More broadly, the General Assembly’s response to the paralysis in the Security Council could and should give greater energy to calls to rethink the architecture we have to manage threats to international peace and security. Writing two decades ago, former UN Secretary General Kofi Annan stated “If the collective conscience of humanity … cannot find in the United Nations its greatest tribune, there is a grave danger that it will look elsewhere for peace and for justice.” The Council’s recent performance – in relation not only to Ukraine, but also to Syria, Yemen, and Myanmar – suggests we have already entered that dangerous terrain.
Coming out of this crisis, diplomats should thus resume deliberation on how the membership of the Security Council could be reformed, and how the Council’s working procedures – including the veto power of the so-called P5 (the five permanent members) - could be amended or constrained. There are long-standing proposals, for example, for states to adopt a ‘code of conduct’ on the responsible use of the veto or for the General Assembly to seek an Advisory Opinion from the International Court of Justice as to whether international law places limits on veto use.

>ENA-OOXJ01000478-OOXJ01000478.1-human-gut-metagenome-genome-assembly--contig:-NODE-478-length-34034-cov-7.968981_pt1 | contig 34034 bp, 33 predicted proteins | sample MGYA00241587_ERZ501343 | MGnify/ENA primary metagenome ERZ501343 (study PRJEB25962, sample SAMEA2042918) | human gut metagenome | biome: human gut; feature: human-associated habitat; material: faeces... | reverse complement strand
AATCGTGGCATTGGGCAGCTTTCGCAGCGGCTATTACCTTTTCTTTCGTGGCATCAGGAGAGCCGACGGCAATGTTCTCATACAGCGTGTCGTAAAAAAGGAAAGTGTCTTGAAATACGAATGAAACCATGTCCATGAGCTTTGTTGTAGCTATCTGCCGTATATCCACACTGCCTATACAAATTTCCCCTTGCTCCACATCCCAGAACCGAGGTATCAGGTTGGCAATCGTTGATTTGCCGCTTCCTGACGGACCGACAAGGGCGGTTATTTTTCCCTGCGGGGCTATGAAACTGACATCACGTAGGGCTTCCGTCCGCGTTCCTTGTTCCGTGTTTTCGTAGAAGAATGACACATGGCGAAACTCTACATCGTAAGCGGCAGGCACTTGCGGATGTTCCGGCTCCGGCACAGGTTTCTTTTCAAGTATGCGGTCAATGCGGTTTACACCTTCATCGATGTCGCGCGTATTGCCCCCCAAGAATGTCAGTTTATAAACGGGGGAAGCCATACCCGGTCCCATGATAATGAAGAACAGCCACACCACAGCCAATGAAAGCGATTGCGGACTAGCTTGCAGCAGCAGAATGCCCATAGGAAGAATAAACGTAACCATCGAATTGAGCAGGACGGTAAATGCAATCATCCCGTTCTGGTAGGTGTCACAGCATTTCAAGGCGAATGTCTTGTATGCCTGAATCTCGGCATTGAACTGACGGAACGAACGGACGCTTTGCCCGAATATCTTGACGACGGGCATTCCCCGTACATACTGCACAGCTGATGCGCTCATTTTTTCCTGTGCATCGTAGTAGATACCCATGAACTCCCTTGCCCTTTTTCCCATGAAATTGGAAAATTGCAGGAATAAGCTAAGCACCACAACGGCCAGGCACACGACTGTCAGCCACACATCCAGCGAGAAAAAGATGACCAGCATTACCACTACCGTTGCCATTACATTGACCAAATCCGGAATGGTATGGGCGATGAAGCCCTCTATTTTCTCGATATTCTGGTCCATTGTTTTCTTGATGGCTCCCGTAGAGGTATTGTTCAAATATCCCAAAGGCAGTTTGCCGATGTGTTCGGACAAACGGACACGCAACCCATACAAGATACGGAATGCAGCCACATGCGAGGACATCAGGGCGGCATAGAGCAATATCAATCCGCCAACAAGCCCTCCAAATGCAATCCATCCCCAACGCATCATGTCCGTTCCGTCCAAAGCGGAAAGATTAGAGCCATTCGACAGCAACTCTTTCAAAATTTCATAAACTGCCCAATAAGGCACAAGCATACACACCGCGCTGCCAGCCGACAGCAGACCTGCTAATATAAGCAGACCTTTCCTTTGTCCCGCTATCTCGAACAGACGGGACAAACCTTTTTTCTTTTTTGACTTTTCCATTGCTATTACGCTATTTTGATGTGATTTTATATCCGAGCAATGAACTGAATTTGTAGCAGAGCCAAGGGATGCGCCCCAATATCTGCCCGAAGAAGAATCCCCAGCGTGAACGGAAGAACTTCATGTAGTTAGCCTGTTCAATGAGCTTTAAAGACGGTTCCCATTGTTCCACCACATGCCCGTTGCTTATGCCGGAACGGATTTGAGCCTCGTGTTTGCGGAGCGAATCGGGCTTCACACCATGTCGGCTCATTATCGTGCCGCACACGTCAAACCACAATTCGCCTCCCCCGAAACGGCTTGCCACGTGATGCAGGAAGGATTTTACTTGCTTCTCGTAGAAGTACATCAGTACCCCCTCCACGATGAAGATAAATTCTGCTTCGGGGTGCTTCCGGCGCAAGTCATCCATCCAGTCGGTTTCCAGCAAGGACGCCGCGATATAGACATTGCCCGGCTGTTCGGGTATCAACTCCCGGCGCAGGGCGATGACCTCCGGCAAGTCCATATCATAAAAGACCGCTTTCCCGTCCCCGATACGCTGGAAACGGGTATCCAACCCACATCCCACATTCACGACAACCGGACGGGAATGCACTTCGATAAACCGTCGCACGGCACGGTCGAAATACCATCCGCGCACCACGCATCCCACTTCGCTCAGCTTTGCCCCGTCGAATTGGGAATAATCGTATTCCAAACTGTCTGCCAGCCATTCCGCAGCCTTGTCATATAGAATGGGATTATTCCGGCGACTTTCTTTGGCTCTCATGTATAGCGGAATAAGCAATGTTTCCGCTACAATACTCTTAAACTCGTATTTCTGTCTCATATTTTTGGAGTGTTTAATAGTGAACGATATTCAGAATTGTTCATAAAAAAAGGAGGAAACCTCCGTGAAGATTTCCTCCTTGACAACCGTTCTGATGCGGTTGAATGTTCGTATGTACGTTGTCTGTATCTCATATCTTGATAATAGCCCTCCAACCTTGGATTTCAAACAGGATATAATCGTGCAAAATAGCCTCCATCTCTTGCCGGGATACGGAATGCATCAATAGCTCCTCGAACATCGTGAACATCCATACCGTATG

Other proposals focus less on trying to change the behaviour of the P5 - which many view as futile, at least in the short run - and more on encouraging a new institutional balance between the Security Council and other intergovernmental bodies.
One of these paths might eventually lead to a positive outcome from the tragedy of Ukraine. But they will all face strong headwinds, not least from China, which seeks to position itself as the guardian of the principles of the UN Charter and as a responsible member of the Security Council. It is likely to dilute or resist any major reform efforts.
Today’s determined diplomats will therefore need to trod an additional path, searching for alternative mechanisms through which the great powers can engage in negotiation. The crisis in Ukraine shows that the future of peace and stability depends upon it.
Professor Welsh recently moderated a Max Bell School panel discussion on Russian's invasion of Ukraine. Watch the recording to hear the perspectives of Dr. Timofiy Mylovanov, Ambassador Kerry Buck, and Professor T.V. Paul.
Jennifer Welsh is the Canada 150 Research Chair in Global Governance and Security at McGill University, and Director of the Centre for International Peace and Security Studies. From 2013-2016, she was Special Adviser to UN Secretary-General Ban Ki-Moon.